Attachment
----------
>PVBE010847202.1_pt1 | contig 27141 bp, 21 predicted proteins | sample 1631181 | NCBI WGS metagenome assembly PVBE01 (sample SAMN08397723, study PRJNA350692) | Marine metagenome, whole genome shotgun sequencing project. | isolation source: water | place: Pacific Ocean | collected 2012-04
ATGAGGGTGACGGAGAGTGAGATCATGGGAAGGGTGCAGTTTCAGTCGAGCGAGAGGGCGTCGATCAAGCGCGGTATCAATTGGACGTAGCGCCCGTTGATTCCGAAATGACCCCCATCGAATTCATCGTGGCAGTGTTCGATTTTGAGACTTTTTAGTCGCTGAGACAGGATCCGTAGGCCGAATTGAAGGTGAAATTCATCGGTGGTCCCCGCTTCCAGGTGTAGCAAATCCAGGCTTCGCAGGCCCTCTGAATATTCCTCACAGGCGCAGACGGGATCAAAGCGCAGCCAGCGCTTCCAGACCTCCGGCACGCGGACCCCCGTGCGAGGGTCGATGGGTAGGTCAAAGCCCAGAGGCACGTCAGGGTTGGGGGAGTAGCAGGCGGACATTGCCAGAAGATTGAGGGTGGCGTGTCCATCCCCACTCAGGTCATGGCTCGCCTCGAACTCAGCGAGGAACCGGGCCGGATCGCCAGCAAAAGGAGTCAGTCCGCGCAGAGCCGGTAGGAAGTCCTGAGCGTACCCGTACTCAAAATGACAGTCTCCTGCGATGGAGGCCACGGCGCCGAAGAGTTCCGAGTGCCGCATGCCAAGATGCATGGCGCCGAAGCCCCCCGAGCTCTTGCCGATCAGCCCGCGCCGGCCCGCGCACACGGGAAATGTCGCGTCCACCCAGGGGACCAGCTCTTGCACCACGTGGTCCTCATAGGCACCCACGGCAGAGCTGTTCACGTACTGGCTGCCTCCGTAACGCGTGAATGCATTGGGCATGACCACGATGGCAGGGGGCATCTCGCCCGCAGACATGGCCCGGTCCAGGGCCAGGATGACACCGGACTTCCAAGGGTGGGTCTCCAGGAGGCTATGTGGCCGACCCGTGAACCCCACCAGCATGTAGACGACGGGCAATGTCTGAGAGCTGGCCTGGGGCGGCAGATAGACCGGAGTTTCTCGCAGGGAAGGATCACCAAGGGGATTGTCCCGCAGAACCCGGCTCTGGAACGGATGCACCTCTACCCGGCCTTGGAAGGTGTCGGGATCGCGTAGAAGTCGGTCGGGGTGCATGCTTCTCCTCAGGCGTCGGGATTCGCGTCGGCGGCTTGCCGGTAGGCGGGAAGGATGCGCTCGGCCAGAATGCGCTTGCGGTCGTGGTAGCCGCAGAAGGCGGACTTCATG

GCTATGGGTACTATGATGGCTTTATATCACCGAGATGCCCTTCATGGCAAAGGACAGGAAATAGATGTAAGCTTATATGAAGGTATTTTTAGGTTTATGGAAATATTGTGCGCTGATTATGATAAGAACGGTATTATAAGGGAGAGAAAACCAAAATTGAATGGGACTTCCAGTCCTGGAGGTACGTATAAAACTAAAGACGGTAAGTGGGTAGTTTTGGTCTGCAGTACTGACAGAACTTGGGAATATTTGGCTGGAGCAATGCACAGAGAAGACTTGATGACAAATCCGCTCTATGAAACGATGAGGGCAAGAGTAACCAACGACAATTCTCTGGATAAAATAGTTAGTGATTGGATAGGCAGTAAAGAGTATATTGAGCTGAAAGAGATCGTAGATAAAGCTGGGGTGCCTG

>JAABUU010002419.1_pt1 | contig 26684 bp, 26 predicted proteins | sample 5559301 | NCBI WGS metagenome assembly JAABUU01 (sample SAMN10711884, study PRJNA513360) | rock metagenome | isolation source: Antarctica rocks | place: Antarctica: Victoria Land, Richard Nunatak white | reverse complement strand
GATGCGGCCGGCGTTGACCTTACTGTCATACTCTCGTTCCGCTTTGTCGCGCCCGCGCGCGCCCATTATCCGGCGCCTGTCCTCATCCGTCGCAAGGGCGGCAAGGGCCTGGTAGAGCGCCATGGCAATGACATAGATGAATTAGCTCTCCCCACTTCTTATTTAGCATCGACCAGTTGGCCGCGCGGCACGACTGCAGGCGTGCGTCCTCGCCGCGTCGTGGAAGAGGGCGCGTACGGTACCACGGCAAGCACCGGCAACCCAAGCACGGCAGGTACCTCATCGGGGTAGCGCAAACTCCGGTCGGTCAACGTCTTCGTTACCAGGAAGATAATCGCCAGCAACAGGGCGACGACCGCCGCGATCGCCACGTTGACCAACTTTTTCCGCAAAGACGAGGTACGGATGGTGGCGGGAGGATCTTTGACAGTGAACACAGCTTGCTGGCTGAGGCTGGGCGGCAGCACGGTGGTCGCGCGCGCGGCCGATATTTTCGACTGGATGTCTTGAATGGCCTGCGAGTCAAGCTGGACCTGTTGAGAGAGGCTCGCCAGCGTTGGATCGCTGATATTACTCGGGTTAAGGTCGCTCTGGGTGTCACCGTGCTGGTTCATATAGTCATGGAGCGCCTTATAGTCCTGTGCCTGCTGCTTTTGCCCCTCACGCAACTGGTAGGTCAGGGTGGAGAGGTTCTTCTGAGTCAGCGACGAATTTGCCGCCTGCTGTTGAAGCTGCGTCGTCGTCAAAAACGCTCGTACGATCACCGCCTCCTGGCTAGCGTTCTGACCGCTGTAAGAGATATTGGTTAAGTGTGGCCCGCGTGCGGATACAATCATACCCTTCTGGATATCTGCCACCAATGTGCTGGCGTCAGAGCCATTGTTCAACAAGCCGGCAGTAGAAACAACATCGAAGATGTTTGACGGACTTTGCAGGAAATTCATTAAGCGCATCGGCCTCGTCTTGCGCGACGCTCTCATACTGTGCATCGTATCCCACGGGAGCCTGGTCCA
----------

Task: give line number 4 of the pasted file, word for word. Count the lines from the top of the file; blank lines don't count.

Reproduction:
>JAABUU010002419.1_pt1 | contig 26684 bp, 26 predicted proteins | sample 5559301 | NCBI WGS metagenome assembly JAABUU01 (sample SAMN10711884, study PRJNA513360) | rock metagenome | isolation source: Antarctica rocks | place: Antarctica: Victoria Land, Richard Nunatak white | reverse complement strand